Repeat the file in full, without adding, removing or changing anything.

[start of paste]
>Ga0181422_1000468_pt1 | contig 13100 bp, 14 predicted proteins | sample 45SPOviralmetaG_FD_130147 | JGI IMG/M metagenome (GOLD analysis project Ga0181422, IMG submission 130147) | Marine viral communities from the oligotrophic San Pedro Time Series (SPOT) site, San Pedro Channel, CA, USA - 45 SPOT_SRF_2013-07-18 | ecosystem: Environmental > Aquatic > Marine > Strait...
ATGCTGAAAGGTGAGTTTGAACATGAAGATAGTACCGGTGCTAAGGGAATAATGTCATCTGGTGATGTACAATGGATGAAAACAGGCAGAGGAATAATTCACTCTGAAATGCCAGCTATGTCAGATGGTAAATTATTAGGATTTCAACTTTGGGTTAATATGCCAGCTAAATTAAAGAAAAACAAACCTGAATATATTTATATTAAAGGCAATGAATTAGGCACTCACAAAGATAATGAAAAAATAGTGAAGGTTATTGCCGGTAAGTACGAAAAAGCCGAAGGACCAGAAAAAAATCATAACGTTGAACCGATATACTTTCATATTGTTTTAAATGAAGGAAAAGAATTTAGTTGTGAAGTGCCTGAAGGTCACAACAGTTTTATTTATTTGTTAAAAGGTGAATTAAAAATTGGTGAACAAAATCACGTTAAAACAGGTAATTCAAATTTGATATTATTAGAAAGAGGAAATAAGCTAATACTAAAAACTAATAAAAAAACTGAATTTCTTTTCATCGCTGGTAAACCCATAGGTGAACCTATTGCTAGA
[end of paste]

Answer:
>Ga0181422_1000468_pt1 | contig 13100 bp, 14 predicted proteins | sample 45SPOviralmetaG_FD_130147 | JGI IMG/M metagenome (GOLD analysis project Ga0181422, IMG submission 130147) | Marine viral communities from the oligotrophic San Pedro Time Series (SPOT) site, San Pedro Channel, CA, USA - 45 SPOT_SRF_2013-07-18 | ecosystem: Environmental > Aquatic > Marine > Strait...
ATGCTGAAAGGTGAGTTTGAACATGAAGATAGTACCGGTGCTAAGGGAATAATGTCATCTGGTGATGTACAATGGATGAAAACAGGCAGAGGAATAATTCACTCTGAAATGCCAGCTATGTCAGATGGTAAATTATTAGGATTTCAACTTTGGGTTAATATGCCAGCTAAATTAAAGAAAAACAAACCTGAATATATTTATATTAAAGGCAATGAATTAGGCACTCACAAAGATAATGAAAAAATAGTGAAGGTTATTGCCGGTAAGTACGAAAAAGCCGAAGGACCAGAAAAAAATCATAACGTTGAACCGATATACTTTCATATTGTTTTAAATGAAGGAAAAGAATTTAGTTGTGAAGTGCCTGAAGGTCACAACAGTTTTATTTATTTGTTAAAAGGTGAATTAAAAATTGGTGAACAAAATCACGTTAAAACAGGTAATTCAAATTTGATATTATTAGAAAGAGGAAATAAGCTAATACTAAAAACTAATAAAAAAACTGAATTTCTTTTCATCGCTGGTAAACCCATAGGTGAACCTATTGCTAGA